What to do when your book is published (aside from marketing)

Even before your book is published, you’ll want to be marketing it, but there are a few things you should do once your book is published — small tasks you might easily overlook in the push to get your book read and reviewed — that may help your marketing efforts, but can also ensure you‘re getting as much out of your book as possible in other ways.

Here, then, are some suggestions of what to do after your book is published:

Add it to your Amazon Author page

First of all, if you don’t have an Amazon Author page, create one by going to Amazon Author Central. (The US version is at authorcentral.amazon.com, the UK version is at authorcentral.amazon.co.uk, and other country versions exist, too. You can set up an Amazon Author Page for each country where you sell your books.)

Amazon generates a basic author page anyway, but claiming it, and looking after it, means you can turn it from a generic search-results page to something a lot more professional: you can add an author photo, a bio, promotional videos, and you can make sure all your books are included on it.

To add your latest book:

Amazon will process your request, and a little time later the book will appear as part of the books list on your Amazon Author Page.

Add it to GoodReads

Books eventually get added to GoodReads automatically, but doing it manually speeds up the process, and allows you to ensure there’s a cover image to go with the book (this doesn’t seem to happen as automatically).

First, you need a GoodReads account. (Signing up is easy. Just go to Goodreads.com.) To edit book details, you will need to apply for Librarian status. See this help article for how to do that. (You will need at least 50 books on your Goodreads shelves to become a Goodreads Librarian, but books are easy to add, so this won't take you long.)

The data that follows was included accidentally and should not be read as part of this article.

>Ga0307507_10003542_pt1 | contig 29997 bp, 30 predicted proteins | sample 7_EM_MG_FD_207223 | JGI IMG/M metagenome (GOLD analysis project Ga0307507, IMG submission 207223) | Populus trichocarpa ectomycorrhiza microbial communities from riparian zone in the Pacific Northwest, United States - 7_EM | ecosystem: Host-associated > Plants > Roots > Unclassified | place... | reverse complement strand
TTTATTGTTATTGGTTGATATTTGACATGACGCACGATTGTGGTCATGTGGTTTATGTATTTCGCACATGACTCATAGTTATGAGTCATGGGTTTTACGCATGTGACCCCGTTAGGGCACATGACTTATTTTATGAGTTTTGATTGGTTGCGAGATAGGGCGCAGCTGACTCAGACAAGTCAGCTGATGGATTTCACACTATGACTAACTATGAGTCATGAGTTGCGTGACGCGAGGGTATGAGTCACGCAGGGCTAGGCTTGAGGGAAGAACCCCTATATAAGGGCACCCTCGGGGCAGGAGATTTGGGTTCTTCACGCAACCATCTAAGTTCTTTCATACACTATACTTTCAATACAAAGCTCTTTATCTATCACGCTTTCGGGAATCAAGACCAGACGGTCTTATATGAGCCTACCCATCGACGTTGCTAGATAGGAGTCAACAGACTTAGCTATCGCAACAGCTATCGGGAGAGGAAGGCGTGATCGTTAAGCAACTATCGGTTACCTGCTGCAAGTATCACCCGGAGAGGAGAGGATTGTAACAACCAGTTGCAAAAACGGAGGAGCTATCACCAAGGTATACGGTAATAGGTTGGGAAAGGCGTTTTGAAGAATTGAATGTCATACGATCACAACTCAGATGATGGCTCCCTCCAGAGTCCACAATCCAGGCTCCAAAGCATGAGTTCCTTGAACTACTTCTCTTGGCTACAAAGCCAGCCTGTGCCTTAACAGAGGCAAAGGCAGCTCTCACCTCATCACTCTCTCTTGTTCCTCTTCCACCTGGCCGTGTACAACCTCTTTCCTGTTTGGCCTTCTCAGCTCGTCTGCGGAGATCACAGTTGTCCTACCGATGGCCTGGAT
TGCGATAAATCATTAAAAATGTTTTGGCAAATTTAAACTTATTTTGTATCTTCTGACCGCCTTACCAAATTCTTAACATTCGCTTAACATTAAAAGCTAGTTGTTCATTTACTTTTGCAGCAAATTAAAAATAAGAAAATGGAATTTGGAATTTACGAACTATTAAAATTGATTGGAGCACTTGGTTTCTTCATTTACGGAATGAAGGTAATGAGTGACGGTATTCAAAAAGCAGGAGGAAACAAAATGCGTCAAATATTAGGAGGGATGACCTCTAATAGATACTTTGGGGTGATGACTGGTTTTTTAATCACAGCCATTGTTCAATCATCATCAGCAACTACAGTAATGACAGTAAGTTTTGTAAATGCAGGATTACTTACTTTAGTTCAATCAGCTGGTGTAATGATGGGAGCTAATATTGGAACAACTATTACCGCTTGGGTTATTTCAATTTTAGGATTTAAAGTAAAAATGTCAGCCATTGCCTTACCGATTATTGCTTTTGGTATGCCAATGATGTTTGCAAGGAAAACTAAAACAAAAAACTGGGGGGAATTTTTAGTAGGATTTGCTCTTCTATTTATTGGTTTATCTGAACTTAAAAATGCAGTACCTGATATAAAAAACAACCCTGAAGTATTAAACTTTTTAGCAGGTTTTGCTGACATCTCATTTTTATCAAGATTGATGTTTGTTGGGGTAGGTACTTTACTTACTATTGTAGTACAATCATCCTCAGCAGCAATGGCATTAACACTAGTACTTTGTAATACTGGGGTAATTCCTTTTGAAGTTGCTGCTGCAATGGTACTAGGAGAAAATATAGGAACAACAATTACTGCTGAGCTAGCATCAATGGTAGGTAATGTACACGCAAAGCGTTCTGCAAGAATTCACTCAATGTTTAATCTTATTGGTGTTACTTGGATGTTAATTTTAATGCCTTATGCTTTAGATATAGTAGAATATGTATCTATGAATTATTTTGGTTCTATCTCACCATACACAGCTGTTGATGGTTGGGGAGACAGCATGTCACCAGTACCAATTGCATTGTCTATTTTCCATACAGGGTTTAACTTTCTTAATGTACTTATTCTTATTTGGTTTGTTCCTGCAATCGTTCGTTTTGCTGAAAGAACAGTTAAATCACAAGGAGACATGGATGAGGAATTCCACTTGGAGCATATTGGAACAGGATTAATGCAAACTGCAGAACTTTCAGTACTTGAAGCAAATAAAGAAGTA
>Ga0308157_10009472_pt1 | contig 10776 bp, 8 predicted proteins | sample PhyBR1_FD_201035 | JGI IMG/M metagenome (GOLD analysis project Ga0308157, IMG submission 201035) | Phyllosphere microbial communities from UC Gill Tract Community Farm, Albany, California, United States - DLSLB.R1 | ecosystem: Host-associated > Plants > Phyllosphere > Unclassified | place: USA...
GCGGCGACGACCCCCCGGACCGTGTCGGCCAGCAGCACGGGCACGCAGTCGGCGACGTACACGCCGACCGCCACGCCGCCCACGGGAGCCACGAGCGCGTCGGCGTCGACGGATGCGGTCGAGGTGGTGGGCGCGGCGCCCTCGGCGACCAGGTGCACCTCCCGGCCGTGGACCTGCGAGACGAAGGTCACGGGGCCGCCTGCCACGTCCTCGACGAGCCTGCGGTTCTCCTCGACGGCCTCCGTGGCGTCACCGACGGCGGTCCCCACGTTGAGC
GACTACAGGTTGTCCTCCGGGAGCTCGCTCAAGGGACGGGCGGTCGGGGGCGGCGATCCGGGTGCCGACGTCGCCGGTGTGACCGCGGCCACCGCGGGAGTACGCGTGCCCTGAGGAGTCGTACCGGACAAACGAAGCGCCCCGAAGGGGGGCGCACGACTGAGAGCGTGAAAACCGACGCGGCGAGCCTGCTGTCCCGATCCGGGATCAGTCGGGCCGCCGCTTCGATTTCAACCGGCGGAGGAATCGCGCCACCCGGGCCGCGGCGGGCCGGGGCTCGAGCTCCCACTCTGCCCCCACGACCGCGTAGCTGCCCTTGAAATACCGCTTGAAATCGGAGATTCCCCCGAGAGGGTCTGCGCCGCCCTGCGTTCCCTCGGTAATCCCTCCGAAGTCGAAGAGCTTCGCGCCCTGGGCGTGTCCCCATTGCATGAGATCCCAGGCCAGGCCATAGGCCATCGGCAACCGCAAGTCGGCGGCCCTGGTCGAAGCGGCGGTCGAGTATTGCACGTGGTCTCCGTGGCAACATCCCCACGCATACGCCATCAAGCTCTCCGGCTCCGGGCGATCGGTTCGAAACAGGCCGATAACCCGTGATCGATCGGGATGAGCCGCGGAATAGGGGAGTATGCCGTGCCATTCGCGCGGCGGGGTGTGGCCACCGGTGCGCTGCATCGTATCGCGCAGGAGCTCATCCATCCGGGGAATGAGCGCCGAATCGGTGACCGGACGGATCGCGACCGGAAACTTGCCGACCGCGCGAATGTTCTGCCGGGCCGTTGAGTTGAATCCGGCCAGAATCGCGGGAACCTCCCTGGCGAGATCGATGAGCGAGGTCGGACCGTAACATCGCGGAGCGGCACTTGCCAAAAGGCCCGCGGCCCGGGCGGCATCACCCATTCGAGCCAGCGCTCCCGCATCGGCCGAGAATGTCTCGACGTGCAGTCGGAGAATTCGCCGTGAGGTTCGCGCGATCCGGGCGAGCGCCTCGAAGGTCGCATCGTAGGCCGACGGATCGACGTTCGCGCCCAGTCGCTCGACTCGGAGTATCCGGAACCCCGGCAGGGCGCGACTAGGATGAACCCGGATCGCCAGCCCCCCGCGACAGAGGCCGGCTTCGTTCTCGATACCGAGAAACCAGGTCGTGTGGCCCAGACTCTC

Once you are a Librarian, you can add books and edit existing book details.

Check to see if your book is already on Goodreads by searching for it, either by title or ISBN. Then:

Goodreads is another way that readers can find out about your book, and making sure there’s a good cover image, and that the different editions of your book are grouped together, make their experience as readers (and potential reviewers) of your book all the better.

Sign up for Public Lending Rights

Some countries allow you to sign up for Public Lending Rights. This means that you will get paid each time your book is taken out of a library by a reader.

In the UK, go to the PLR page at the British Library website. This contains information on how to sign up for an account, and how to claim your right as contributor to a book. (Book payments can be divided among contributors by percentage; so, for instance, an illustrator or co-contributor can receive a certain percentage.) For more information, see the PLR FAQ page.

UK authors can also sign up to receive library-usage payments from other European countries, including Germany, France, the Netherlands, and Austria. See the Authors' Licensing & Collecting Society website for more about this.

To find out if there is a PLR scheme in your country, the best place to look is the Established Schemes page of PLR International, which lists all the countries with a PLR scheme, and the various websites to visit to sign up or find out more.